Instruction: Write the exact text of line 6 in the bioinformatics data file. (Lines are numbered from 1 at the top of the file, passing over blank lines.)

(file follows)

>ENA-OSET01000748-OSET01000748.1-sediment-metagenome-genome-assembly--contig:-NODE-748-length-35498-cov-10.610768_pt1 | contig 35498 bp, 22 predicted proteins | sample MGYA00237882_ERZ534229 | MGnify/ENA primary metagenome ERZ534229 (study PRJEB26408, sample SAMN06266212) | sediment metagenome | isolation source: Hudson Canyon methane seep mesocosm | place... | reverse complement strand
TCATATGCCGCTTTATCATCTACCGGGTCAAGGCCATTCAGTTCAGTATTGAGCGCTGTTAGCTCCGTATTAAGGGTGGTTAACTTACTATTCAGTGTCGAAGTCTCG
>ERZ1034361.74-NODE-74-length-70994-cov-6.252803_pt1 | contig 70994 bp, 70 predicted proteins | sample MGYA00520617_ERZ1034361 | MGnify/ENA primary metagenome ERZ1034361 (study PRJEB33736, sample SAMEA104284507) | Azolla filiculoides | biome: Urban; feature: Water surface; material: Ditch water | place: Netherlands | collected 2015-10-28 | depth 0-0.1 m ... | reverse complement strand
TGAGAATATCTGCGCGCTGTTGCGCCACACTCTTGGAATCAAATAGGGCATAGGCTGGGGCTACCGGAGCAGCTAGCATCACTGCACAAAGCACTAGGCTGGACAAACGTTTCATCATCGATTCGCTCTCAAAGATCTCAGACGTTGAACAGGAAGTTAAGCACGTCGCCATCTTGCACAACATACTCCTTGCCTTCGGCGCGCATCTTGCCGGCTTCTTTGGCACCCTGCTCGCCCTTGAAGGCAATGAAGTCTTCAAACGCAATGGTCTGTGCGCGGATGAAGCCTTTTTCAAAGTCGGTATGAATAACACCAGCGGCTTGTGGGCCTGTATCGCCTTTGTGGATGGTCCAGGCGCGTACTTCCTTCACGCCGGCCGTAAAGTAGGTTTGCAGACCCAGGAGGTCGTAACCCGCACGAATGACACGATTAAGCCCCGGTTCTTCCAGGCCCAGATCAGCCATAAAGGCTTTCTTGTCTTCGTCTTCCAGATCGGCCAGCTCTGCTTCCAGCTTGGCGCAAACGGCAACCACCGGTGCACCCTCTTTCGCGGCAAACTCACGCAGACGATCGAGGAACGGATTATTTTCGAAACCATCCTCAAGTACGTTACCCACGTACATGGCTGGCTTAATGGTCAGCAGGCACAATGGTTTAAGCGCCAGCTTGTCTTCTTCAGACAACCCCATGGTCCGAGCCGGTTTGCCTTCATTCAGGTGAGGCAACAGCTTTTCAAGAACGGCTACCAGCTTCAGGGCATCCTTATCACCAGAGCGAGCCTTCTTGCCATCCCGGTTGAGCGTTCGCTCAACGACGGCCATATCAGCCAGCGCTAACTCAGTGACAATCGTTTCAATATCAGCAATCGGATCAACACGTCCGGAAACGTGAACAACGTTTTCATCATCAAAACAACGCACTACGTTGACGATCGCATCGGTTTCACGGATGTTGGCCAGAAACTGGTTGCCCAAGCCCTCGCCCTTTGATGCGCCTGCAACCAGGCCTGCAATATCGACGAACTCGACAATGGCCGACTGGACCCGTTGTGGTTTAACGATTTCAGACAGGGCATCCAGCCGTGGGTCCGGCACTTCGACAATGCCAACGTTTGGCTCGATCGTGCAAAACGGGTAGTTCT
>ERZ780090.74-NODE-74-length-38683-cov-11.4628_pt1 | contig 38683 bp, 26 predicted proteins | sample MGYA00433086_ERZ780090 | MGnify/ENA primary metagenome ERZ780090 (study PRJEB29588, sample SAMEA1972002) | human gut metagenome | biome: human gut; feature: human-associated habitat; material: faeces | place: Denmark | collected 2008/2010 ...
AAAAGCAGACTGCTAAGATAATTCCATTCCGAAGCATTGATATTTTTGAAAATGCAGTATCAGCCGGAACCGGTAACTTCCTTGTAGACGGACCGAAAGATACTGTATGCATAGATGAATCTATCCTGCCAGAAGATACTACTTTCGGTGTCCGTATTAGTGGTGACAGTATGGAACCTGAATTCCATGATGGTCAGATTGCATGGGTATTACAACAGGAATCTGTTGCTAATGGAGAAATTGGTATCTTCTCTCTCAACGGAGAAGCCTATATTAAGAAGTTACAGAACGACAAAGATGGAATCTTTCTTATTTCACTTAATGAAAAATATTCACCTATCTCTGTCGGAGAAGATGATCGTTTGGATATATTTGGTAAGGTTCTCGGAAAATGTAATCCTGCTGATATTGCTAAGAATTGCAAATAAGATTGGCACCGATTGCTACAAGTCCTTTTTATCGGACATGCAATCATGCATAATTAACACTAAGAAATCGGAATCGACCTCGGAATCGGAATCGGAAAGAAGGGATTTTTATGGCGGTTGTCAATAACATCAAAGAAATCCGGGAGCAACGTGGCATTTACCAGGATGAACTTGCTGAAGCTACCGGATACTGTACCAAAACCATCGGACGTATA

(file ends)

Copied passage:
AAAAGCAGACTGCTAAGATAATTCCATTCCGAAGCATTGATATTTTTGAAAATGCAGTATCAGCCGGAACCGGTAACTTCCTTGTAGACGGACCGAAAGATACTGTATGCATAGATGAATCTATCCTGCCAGAAGATACTACTTTCGGTGTCCGTATTAGTGGTGACAGTATGGAACCTGAATTCCATGATGGTCAGATTGCATGGGTATTACAACAGGAATCTGTTGCTAATGGAGAAATTGGTATCTTCTCTCTCAACGGAGAAGCCTATATTAAGAAGTTACAGAACGACAAAGATGGAATCTTTCTTATTTCACTTAATGAAAAATATTCACCTATCTCTGTCGGAGAAGATGATCGTTTGGATATATTTGGTAAGGTTCTCGGAAAATGTAATCCTGCTGATATTGCTAAGAATTGCAAATAAGATTGGCACCGATTGCTACAAGTCCTTTTTATCGGACATGCAATCATGCATAATTAACACTAAGAAATCGGAATCGACCTCGGAATCGGAATCGGAAAGAAGGGATTTTTATGGCGGTTGTCAATAACATCAAAGAAATCCGGGAGCAACGTGGCATTTACCAGGATGAACTTGCTGAAGCTACCGGATACTGTACCAAAACCATCGGACGTATA